Fort Assiniboine is a hamlet in northwest Alberta, Canada, within Woodlands County. It is located along the north shore of the Athabasca River at the junction of Highway 33 and Highway 661. It is approximately 39 kilometres (24 mi) northwest of Barrhead, 62 kilometres (39 mi) southeast of Swan Hills and 91 kilometres (57 mi) northeast of Whitecourt.
Skyline and the Athabasca River
|Planning region||Upper Athabasca|
|• Governing body||Woodlands County Council|
|• Total||0.73 km2 (0.28 sq mi)|
|Time zone||UTC−7 (MST)|
|• Summer (DST)||UTC−6 (MDT)|
|Location||Barrhead, Alberta, Canada|
|Elevation||604 m (1,982 ft)|
|Governing body||Woodlands County Council|
Fort Assiniboine was founded as a trading post by the Hudson's Bay Company and became a stopping point along the Klondike Trail. It gets its name from the Assiniboine people. The fort itself no longer exists, but the land on which it stood is designated as a National Historic Site for its archaeological value. The hamlet, built on and around the site of the fort is a now a local hub for the surrounding agricultural region.
Local oral history tells of an early (possibly late 1700s) North West Company fur trading post south of Holmes Crossing (an early ferry crossing) on the Athabasca River. In 1821, the North West Company was merged with Hudson's Bay Company (HBC), who then undertook to reorganize its transportation routes, seeking out advantages and efficiencies in its operations. By then, trade on Lesser Slave Lake was in decline and the council adopted a resolution in 1823 calling for a fort further up the Athabasca River to reduce transport times. Under the new plan, Fort Assiniboine on the Athabasca River (the fort was originally named 'Athabaska River House' ) became the northwest end of an overland 129 kilometres (80 mi) horse track to Edmonton House/Fort Edmonton, cut by Jacques Cardinal, a Métis free trader, in 1824-25. The trail became known as 'The Hudson Bay Packtrail'.This provided a straighter route from Jasper House and the Athabasca Pass within the Rocky Mountains to York Factory on Hudson Bay. A party on horseback could make the trip from Edmonton to Fort Assiniboine in two to six days, depending on conditions. The new post opened in 1824.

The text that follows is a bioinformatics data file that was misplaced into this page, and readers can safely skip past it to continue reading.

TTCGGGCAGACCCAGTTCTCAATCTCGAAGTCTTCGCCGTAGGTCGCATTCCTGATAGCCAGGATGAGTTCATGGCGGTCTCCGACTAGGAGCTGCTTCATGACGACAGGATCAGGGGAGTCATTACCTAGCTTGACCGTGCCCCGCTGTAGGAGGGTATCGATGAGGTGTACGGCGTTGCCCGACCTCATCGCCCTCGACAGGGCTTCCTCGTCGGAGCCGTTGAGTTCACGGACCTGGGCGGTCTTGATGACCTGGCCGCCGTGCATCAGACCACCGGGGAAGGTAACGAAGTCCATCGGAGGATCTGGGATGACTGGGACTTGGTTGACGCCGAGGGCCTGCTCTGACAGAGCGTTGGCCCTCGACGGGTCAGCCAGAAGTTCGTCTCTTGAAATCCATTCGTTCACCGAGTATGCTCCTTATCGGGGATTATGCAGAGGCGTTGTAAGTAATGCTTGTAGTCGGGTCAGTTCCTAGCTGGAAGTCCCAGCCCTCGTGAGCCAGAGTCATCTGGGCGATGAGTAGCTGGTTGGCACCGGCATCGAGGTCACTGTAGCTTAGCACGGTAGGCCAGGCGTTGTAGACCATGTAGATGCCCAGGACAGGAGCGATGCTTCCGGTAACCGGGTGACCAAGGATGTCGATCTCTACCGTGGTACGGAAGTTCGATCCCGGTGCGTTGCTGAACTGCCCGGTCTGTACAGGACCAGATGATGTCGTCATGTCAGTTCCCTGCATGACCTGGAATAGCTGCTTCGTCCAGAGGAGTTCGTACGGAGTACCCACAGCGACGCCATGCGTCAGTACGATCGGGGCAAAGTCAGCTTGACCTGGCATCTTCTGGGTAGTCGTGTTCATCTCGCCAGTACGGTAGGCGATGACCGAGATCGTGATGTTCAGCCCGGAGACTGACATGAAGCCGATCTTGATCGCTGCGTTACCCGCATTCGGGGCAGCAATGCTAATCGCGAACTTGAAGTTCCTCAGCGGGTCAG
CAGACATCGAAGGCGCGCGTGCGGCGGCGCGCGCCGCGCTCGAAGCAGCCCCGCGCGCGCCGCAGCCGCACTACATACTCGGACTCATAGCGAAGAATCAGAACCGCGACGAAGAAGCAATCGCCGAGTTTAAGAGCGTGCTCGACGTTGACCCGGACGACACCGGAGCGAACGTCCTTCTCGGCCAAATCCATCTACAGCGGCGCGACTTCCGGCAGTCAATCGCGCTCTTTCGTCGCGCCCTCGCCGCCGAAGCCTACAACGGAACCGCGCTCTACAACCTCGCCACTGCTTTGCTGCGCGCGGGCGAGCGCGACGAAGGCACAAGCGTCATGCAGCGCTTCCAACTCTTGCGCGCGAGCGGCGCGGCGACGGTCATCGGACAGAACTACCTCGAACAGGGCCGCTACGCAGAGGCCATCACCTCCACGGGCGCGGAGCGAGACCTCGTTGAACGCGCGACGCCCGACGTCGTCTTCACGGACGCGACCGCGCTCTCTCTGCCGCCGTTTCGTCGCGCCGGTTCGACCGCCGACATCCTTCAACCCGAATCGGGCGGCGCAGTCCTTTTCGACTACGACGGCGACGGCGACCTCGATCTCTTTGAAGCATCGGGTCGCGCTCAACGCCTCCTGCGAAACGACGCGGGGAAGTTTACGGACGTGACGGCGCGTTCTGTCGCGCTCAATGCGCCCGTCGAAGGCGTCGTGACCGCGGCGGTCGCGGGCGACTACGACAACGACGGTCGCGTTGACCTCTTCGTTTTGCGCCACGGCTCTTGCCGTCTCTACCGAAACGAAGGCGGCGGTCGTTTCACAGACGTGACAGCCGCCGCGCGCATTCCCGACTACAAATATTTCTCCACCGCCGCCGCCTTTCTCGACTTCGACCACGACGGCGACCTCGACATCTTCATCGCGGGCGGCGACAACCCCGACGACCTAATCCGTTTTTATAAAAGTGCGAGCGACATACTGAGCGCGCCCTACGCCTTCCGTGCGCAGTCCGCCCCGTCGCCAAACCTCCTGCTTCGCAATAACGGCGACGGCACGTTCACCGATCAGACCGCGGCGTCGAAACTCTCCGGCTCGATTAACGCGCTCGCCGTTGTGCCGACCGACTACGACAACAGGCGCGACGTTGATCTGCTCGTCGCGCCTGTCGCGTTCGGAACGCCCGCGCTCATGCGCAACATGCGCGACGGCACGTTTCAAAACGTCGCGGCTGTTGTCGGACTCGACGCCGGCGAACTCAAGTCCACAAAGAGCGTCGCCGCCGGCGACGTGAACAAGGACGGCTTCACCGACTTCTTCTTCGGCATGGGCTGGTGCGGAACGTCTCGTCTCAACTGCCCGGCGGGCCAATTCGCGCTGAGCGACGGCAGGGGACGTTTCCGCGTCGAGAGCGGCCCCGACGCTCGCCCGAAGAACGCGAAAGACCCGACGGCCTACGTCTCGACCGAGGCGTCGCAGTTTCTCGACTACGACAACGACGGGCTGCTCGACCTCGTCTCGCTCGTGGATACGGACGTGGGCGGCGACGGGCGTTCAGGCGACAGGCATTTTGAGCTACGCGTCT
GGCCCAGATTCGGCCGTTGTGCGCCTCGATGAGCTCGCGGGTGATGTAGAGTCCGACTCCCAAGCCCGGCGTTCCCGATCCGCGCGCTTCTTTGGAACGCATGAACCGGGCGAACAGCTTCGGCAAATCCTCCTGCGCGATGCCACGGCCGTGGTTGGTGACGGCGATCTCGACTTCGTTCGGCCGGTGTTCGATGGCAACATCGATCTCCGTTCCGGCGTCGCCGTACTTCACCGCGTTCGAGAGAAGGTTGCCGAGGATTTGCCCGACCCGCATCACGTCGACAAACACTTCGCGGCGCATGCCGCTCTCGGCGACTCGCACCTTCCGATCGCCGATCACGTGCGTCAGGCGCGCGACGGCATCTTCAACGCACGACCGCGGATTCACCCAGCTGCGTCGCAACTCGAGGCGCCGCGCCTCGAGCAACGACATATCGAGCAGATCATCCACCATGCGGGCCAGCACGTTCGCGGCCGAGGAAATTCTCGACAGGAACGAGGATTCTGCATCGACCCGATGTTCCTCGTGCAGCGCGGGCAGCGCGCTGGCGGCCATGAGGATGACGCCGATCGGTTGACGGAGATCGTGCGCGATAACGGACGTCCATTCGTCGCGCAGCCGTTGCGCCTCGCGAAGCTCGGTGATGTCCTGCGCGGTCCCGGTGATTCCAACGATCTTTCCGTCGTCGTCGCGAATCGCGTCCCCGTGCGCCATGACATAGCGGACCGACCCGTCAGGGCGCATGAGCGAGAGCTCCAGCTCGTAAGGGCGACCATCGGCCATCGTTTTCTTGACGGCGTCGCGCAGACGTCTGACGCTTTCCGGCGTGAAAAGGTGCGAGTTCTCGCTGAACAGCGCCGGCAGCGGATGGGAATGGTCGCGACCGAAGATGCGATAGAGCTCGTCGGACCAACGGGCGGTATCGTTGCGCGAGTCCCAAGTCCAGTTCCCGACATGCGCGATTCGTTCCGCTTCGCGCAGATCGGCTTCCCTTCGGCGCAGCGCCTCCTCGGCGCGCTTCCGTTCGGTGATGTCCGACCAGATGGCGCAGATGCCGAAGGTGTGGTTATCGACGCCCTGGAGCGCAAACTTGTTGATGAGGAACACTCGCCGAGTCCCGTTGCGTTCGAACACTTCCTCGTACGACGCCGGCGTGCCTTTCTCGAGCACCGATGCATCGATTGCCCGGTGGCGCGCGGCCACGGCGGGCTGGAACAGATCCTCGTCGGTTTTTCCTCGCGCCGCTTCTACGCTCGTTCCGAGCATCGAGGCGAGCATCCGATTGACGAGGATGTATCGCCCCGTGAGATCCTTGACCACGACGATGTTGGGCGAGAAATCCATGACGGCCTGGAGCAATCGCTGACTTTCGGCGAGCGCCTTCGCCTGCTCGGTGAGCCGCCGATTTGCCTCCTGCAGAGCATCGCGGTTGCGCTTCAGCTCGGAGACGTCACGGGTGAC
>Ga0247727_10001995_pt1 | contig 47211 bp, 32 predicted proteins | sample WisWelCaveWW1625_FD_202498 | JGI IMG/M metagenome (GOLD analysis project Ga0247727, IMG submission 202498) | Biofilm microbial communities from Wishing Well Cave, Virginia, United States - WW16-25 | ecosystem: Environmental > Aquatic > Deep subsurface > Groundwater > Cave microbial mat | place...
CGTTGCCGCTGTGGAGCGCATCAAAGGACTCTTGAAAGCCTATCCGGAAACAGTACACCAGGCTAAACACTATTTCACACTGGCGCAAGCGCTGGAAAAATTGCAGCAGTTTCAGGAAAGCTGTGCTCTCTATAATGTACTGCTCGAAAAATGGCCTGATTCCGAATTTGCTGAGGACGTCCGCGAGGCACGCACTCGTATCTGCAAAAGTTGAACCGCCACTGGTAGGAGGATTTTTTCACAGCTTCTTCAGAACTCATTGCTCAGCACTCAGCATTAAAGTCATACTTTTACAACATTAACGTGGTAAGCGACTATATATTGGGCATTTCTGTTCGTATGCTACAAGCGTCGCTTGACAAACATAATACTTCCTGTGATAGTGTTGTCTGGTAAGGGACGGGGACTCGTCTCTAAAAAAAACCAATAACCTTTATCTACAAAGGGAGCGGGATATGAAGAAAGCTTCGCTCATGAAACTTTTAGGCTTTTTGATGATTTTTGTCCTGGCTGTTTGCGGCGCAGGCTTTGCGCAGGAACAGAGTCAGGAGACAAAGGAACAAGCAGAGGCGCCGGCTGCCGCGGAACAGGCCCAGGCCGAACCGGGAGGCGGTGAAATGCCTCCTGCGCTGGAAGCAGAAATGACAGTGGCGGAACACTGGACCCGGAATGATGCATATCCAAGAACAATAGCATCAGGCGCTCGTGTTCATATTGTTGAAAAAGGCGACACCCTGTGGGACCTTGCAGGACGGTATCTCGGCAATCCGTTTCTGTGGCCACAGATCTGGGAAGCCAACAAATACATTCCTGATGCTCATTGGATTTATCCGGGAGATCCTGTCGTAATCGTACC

The new route was used by the York Factory Express. The old canoe route involved going far north-northeast up the Athabasca to Fort Chipewyan and then southeast through Methye Portage to Lake Winnipeg. Though the fort never grew as large as some other Alberta forts, its role as a transportation hub and provision centre ensured its survival between the 1820s and 1880s. The fort burned to the ground after its abandonment by the Hudson Bay Company. No plans existed for its original layout, but, using clues from post administrators' log books and archaeological surveys, a replica was built on the site in 1980. It operates as a museum and friendship centre.
In 1898, when the Chalmers, or Klondike Trail was cut through the Swan Hills, northwest of Fort Assiniboine to Lesser Slave Lake, the location again became a stopping point, with gold seekers crossing the river with a self-service ferry on their overland trek to the Yukon.
The earliest homesteads in the area were filed in 1906 in the Holmes Crossing district (named for the ferryman William B. Holmes), across the Athabasca and downriver from Fort Assiniboine. Most came via Edmonton, by way of the Hudson's Bay Pack Trail, which had been widened by then to accommodate wagons and sleights. The graded road only went to about 16 km (10 miles) west of Morinville. By 1908 settlers crossed on the ferry and took up land north of the Athabasca River, including around the site of the old fort. The Fort Assiniboine post office was set up in 1910, operated, as was the practice, from a local homestead. Joseph Brewster was the first postmaster. A blacksmith's shop, and a store were soon built near the fort site. In 1914, the railway was built to Westlock, shortening the route on the trail significantly.